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‘I resisted it for 10 years’ — Yemi Kale faults new methodology for unemployment data

‘I resisted it for 10 years’ — Yemi Kale faults new methodology for unemployment data
August 29
10:02 2023

Yemi Kale, former statistician-general of the federation, has faulted the new methodology used in computing Nigeria’s unemployment data.

Kale spoke on Arise Television’s Global Business Report on Monday.

On August 24, the Nigerian Bureau of Statistics released a new report that pegged the unemployment rate at 4.1 percent in the first quarter (Q1) of 2023 and 5.3 percent in the previous quarter.

The new figure showed a difference of about 29.2 percent from the unemployment rate of 33.3 percent announced in 2020.


The NBS said the new methodology — introduced by the International Labour Organisation (ILO) — aligns with global best practices.

Reacting to the report, the former statistician-general said he had refused to change the country’s unemployment data-gathering methodology because it contradicted the system Nigeria operates.

Kale said during his time at the NBS, the committee in charge of reviewing the minimum number of work hours to count as employed, felt one hour did not make sense because the income generated within that time frame was not necessarily liveable.


The economist also stressed that the most important point of data is to “give policymakers the tools they need to understand the problems, proffer solutions, and monitor the impact of those problems”.

“If the policy and data are to match, policymakers need to come out to say that all they are promising Nigerians is one hour of employment, then the methodology works. But if the methodology is focused on one hour and policymakers are trying to look for full-time employment, the data won’t help them,” he said.

“It is only there for textbooks, researchers, and international comparison, and there is nothing wrong with that.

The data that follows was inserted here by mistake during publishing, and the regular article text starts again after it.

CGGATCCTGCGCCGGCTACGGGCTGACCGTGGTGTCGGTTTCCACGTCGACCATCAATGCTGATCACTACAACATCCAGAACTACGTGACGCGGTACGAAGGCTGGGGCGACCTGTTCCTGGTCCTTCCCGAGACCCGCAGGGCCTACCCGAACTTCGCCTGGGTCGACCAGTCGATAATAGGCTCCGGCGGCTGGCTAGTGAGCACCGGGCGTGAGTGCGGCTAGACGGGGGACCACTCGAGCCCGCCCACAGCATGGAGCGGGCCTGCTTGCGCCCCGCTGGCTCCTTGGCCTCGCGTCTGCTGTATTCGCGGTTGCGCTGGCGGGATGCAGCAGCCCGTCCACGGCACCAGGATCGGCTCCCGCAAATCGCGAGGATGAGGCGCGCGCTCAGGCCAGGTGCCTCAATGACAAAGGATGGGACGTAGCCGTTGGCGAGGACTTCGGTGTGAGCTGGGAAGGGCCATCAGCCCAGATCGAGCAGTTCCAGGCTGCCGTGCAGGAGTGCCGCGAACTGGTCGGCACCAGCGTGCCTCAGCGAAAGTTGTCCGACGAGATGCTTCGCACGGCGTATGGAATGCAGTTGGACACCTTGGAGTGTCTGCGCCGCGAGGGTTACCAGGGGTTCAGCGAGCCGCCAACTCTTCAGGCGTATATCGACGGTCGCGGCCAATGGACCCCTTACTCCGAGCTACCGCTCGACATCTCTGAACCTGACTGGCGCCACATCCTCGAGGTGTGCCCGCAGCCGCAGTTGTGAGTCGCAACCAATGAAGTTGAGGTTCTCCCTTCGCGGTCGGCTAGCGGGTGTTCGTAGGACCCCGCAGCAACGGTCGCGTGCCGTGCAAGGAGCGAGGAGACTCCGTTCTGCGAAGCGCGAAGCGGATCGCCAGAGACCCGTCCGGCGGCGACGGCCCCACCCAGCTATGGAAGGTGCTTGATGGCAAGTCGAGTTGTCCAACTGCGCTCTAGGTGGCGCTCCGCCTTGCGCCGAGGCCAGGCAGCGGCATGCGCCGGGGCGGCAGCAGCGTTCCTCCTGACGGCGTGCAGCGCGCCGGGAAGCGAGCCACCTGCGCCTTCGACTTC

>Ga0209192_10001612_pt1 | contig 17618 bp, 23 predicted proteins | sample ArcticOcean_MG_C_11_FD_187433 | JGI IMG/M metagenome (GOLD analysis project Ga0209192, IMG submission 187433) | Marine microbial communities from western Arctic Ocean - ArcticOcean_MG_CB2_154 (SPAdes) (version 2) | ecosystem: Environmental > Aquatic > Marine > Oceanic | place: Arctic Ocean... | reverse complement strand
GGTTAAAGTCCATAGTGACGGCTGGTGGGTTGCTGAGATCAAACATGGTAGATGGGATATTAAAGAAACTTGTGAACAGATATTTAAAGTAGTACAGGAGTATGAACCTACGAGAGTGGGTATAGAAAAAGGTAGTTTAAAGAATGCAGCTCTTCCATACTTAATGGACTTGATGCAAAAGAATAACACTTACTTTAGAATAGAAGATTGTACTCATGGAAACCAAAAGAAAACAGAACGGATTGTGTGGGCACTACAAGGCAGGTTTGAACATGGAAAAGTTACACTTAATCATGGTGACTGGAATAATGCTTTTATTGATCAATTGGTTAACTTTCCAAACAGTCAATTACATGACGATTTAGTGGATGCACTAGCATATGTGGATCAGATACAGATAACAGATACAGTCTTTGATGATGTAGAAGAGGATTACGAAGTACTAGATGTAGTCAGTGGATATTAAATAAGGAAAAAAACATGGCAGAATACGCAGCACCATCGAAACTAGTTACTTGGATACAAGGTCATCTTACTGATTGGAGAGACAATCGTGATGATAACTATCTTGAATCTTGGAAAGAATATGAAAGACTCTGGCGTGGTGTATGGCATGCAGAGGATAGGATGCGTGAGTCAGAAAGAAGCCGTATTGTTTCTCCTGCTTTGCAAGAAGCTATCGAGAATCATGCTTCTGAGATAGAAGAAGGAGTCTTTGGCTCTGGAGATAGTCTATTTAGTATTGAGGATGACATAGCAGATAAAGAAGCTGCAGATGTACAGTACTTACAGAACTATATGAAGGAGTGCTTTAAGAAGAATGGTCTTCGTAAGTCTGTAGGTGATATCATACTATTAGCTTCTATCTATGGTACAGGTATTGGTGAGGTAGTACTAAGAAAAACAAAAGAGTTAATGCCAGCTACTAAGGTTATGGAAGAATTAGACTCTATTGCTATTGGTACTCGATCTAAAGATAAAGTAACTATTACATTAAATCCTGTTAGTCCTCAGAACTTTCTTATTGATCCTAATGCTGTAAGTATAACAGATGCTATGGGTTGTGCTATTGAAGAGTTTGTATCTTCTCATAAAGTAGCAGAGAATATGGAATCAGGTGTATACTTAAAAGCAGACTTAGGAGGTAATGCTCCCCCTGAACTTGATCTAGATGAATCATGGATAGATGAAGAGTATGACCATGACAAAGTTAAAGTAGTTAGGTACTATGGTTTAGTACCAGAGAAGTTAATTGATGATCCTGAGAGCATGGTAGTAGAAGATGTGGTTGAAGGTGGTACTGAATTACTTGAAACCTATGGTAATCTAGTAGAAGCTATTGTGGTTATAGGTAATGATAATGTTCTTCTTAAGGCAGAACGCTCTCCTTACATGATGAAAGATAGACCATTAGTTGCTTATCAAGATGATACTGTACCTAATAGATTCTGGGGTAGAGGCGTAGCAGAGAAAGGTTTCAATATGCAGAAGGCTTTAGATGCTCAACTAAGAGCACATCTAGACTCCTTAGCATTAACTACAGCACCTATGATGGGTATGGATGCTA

“The most important use of data is to provide information for policymakers, not for international comparisons. You have to ensure that your policymakers can use your data.


“This is why I resisted for 10 years because it did not make any sense in terms of providing the information that our policymakers need.

“So, the 20 hours was set because the committee that was set up, which included the ILO, university professors, UNDP, population commission, and CBN, presented their findings and they decided that one hour did not make sense because the income you will generate on an average from one hour’s work was not going to work.

“The 20 hours was decided on because it was agreed that if you work for that duration, you might be able to generate enough income that might sort of equate to what working one hour in the US is, then you have a bit more comparison.”

Kale, however, said unemployment figures from the NBS have always been in line with the international benchmark.


He said in many of the countries that pushed for the new standard, one hour of work made sense, adding that what the ILO had set was a base guideline and countries could tweak it to suit whatever their needs are.

The economist, therefore, said the new unemployment rate could be misleading to policymakers.



In his response to Kale’s views, Wakili Ibrahim, the head of communications and public relations department at NBS, said times have changed and some Nigerians now earn from working for just one hour.


He insisted that the new methodology was in line with international standards.

“The new methodology is internationally accepted. All our neighbouring countries in Africa are using the new methodology of one hour,” Ibrahim told Punch.


“The world is changing. In high-tech countries, if you work for one hour, you can earn what somebody in a bank cannot earn in one year because of IT.

“Look at lecturers, a lecturer can go lecture for one or two hours, and they will pay him about N200,000 or N300,000 in one or two hours. So, what is the basis for ignoring those ones?

“It is the dynamic world that informed ILO and NBS to adopt this method to capture these people that spend one hour.”

Ibrahim added that if the new methodology was not used, “people will be left out when you use 20 hours as the minimum hour. It is not the question of NBS but the question of the changing world.”

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